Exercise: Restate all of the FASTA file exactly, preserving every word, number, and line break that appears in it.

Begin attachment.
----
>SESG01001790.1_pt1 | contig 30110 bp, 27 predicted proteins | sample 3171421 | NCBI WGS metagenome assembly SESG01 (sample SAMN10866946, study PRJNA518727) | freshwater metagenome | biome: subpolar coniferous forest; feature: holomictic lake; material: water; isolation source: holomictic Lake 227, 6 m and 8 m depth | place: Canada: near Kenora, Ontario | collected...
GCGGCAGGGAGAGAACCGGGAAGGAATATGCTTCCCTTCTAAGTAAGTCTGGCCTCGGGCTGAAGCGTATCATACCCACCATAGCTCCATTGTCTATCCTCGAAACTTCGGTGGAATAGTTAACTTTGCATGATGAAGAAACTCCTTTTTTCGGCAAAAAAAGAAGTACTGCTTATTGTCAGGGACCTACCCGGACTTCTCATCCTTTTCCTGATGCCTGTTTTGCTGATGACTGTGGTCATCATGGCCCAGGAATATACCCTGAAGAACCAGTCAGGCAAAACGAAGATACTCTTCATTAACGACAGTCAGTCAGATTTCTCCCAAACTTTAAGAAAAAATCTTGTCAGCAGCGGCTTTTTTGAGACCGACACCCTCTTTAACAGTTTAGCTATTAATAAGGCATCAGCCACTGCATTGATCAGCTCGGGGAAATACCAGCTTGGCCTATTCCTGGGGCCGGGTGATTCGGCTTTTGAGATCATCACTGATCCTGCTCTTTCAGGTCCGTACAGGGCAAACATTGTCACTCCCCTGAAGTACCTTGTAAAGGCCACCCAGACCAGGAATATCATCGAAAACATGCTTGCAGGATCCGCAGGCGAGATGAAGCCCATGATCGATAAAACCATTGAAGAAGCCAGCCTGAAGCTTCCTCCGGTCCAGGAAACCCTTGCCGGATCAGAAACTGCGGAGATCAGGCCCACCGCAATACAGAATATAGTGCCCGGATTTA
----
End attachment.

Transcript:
>SESG01001790.1_pt1 | contig 30110 bp, 27 predicted proteins | sample 3171421 | NCBI WGS metagenome assembly SESG01 (sample SAMN10866946, study PRJNA518727) | freshwater metagenome | biome: subpolar coniferous forest; feature: holomictic lake; material: water; isolation source: holomictic Lake 227, 6 m and 8 m depth | place: Canada: near Kenora, Ontario | collected...
GCGGCAGGGAGAGAACCGGGAAGGAATATGCTTCCCTTCTAAGTAAGTCTGGCCTCGGGCTGAAGCGTATCATACCCACCATAGCTCCATTGTCTATCCTCGAAACTTCGGTGGAATAGTTAACTTTGCATGATGAAGAAACTCCTTTTTTCGGCAAAAAAAGAAGTACTGCTTATTGTCAGGGACCTACCCGGACTTCTCATCCTTTTCCTGATGCCTGTTTTGCTGATGACTGTGGTCATCATGGCCCAGGAATATACCCTGAAGAACCAGTCAGGCAAAACGAAGATACTCTTCATTAACGACAGTCAGTCAGATTTCTCCCAAACTTTAAGAAAAAATCTTGTCAGCAGCGGCTTTTTTGAGACCGACACCCTCTTTAACAGTTTAGCTATTAATAAGGCATCAGCCACTGCATTGATCAGCTCGGGGAAATACCAGCTTGGCCTATTCCTGGGGCCGGGTGATTCGGCTTTTGAGATCATCACTGATCCTGCTCTTTCAGGTCCGTACAGGGCAAACATTGTCACTCCCCTGAAGTACCTTGTAAAGGCCACCCAGACCAGGAATATCATCGAAAACATGCTTGCAGGATCCGCAGGCGAGATGAAGCCCATGATCGATAAAACCATTGAAGAAGCCAGCCTGAAGCTTCCTCCGGTCCAGGAAACCCTTGCCGGATCAGAAACTGCGGAGATCAGGCCCACCGCAATACAGAATATAGTGCCCGGATTTA